Condo's fire hydrant clears first hurdle in Belleair Beach

Article Courtesy of The St. Petersburg Times

By Sheila Mullane Estrada

Published January 6, 2010

BELLEAIR BEACH Equipment in older buildings often breaks down.

But it is not often that a needed repair involves issues of fire safety, four different governmental agencies and thousands of dollars in potential savings for condominium owners.

The issue replacing an aging fire suppression system with a fire hydrant sounded simple last summer, but months later the 1970s-era Mont Martre Condominium has yet to find a solution.

So far, the condominium's search has involved the city of Belleair Beach, the Pinellas Suncoast Fire and Rescue District, the state fire marshal's office in the Florida Department of Financial Services, and Pinellas County Utilities.

After debating the issue at several meetings, the Belleair Beach City Council on Monday tentatively approved changing its laws to allow the 56-unit Mont Martre, 3500 Gulf Blvd., to replace an interior fire pump and standpipe system with an exterior fire hydrant.

Since the ordinance change would affect all multistory buildings in the city, the council first wants to make sure the state approves replacing interior fire suppression systems with hydrants.

"If they have a disaster there of some sort, will the city be liable? Is there a possibility the city could have a liability issue?" council member Mitchell Krach asked during a recent council discussion of the proposed ordinance.

The city's attorney, Paul Marino, has asked the state for a declaratory statement to clarify the city's potential liability if it allows the fire pump and standpipes to be replaced by fire hydrants and whether a municipality can, as it does now, require stricter fire prevention standards than the state.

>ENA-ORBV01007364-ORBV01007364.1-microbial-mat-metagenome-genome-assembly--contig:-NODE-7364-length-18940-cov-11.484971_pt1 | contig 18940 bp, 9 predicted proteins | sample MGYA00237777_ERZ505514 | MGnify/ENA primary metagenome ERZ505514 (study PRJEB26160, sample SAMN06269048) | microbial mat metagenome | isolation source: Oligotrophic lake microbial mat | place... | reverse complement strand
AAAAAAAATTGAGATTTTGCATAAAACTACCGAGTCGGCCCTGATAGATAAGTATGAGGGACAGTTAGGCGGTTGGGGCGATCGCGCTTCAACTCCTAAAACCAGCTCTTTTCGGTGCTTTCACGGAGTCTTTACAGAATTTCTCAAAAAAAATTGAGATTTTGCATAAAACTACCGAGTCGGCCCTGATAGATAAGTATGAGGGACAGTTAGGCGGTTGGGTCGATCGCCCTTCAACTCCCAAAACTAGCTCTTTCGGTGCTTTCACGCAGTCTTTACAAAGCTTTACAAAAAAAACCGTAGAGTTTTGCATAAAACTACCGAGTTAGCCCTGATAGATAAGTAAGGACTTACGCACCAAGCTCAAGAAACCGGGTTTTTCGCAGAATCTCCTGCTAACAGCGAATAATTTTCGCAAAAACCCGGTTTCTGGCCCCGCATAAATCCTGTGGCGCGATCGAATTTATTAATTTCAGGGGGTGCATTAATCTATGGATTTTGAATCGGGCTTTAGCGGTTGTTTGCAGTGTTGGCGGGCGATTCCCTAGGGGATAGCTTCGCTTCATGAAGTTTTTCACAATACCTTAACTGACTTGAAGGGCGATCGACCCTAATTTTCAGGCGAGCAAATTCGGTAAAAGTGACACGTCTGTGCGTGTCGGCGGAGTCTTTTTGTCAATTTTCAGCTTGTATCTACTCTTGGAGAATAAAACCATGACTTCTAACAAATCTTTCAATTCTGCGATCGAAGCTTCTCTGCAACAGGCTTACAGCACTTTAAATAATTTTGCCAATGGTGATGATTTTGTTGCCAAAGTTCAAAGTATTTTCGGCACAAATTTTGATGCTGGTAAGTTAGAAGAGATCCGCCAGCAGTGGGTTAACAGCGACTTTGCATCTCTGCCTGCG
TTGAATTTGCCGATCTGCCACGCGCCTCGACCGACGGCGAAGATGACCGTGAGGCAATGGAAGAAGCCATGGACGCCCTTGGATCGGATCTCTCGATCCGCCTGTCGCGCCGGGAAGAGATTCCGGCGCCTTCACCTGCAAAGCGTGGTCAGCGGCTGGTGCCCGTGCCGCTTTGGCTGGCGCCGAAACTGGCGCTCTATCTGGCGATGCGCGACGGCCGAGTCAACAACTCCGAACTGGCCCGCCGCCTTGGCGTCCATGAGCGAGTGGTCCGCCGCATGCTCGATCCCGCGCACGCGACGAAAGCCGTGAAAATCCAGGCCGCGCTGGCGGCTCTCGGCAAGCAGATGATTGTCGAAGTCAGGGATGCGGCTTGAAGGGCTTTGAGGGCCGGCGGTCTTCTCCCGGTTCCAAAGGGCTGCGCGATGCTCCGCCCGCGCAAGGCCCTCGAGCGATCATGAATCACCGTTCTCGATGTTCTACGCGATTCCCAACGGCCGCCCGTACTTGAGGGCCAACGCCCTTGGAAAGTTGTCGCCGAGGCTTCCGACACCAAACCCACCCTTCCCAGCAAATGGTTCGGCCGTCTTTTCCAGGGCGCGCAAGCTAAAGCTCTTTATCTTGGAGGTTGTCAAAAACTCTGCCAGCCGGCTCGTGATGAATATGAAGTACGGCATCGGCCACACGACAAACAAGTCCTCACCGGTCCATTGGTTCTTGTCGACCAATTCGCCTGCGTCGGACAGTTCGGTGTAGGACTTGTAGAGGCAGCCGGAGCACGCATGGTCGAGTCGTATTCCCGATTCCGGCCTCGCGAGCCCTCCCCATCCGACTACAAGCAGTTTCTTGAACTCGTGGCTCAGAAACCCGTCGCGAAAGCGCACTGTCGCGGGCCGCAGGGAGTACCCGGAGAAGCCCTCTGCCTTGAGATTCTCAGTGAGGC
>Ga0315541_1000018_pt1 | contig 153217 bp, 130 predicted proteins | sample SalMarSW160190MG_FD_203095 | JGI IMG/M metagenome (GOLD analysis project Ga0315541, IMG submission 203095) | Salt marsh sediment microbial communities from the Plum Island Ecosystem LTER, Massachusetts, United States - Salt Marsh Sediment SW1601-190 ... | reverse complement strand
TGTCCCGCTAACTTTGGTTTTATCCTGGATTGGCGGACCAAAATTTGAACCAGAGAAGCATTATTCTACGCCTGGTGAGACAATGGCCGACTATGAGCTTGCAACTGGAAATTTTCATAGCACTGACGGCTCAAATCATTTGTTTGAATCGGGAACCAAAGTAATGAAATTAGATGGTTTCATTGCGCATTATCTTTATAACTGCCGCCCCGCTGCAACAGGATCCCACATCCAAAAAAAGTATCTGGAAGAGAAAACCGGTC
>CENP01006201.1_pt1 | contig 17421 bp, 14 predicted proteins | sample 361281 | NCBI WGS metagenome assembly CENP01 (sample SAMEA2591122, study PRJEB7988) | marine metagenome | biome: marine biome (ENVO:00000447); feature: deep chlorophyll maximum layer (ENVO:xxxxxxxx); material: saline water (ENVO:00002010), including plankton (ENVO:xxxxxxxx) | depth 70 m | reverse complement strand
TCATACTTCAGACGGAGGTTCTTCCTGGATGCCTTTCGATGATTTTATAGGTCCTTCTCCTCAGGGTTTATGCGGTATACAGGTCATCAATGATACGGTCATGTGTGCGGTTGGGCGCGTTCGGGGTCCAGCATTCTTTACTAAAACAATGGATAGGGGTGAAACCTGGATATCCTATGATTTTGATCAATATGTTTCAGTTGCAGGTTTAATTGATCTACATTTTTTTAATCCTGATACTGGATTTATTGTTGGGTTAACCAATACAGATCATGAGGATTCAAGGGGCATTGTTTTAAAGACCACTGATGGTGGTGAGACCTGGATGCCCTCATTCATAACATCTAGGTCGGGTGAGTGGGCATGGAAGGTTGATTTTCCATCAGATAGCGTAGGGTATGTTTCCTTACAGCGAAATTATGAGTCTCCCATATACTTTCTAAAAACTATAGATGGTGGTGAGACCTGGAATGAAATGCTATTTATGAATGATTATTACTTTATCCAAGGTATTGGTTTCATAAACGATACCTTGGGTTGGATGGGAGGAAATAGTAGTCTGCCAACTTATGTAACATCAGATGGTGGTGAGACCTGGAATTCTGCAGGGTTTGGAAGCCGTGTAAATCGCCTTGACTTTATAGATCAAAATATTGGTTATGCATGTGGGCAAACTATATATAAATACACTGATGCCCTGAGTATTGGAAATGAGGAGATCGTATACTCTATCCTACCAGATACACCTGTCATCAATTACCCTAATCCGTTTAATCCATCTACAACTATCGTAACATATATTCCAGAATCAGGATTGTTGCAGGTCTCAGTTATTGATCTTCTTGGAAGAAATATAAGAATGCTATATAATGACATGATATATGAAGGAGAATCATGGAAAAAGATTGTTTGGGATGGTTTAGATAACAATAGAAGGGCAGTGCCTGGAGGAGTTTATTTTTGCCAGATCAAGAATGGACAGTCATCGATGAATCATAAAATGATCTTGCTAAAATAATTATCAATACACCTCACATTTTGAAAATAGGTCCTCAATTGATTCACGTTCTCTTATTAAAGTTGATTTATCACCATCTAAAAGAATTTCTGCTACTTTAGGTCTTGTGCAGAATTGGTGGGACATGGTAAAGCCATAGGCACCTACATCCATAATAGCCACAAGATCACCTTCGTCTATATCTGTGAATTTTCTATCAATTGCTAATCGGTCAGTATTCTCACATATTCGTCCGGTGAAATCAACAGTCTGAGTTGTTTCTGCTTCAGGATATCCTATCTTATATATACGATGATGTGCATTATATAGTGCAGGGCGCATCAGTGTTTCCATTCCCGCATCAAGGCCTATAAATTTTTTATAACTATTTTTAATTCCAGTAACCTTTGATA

Marino says it could take up to three months to get an official answer from the state.

Leslie Mendelson, an attorney for the state fire marshal, did tell Marino the city's pending ordinance change does not appear to present any issues that would concern the state.

The problem started last summer when the Mont Martre Condominium's fire pump controller mechanism failed.

Faced with inoperable fire hoses on each of the condominium's four floors and concerns that a minor fire could quickly expand before fire engines could respond the condominium association first hoped to replace the controller.

That idea was quickly abandoned when it was discovered a new fire pump system would cost more than $10,000, according to Fire District Chief Russell Livernois.

He informed the condominium association that substituting a fire hydrant would be acceptable, but that the association would have to pay the installation and maintenance costs.

Fire hydrants are installed by Pinellas County Utilities, he said, and would cost much less than a new pump system for the building.

Then the association learned the city's codes required the more expensive pump system. So it asked the city to change the law.

The council discussed the issue in November and again in December before giving the first of two approvals Monday.

No one is sure when the final approval will occur or how long it would take to install a hydrant.

Currently, the only water available to fire trucks responding to the building is through a roadside water pipe that fire trucks must first connect to before pumping into its hoses.